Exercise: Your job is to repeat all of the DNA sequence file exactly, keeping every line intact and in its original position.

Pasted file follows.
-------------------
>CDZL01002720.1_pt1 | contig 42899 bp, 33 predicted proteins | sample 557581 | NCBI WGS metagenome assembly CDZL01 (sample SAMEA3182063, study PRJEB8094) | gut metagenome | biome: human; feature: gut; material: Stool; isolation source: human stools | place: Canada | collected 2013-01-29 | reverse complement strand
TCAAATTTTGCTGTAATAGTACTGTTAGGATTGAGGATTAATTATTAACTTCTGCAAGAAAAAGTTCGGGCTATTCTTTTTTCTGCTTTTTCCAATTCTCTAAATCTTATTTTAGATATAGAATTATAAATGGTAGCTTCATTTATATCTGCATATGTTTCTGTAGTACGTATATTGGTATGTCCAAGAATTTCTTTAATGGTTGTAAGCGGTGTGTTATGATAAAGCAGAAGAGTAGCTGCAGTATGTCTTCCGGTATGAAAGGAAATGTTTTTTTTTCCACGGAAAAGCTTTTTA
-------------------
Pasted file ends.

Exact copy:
>CDZL01002720.1_pt1 | contig 42899 bp, 33 predicted proteins | sample 557581 | NCBI WGS metagenome assembly CDZL01 (sample SAMEA3182063, study PRJEB8094) | gut metagenome | biome: human; feature: gut; material: Stool; isolation source: human stools | place: Canada | collected 2013-01-29 | reverse complement strand
TCAAATTTTGCTGTAATAGTACTGTTAGGATTGAGGATTAATTATTAACTTCTGCAAGAAAAAGTTCGGGCTATTCTTTTTTCTGCTTTTTCCAATTCTCTAAATCTTATTTTAGATATAGAATTATAAATGGTAGCTTCATTTATATCTGCATATGTTTCTGTAGTACGTATATTGGTATGTCCAAGAATTTCTTTAATGGTTGTAAGCGGTGTGTTATGATAAAGCAGAAGAGTAGCTGCAGTATGTCTTCCGGTATGAAAGGAAATGTTTTTTTTTCCACGGAAAAGCTTTTTA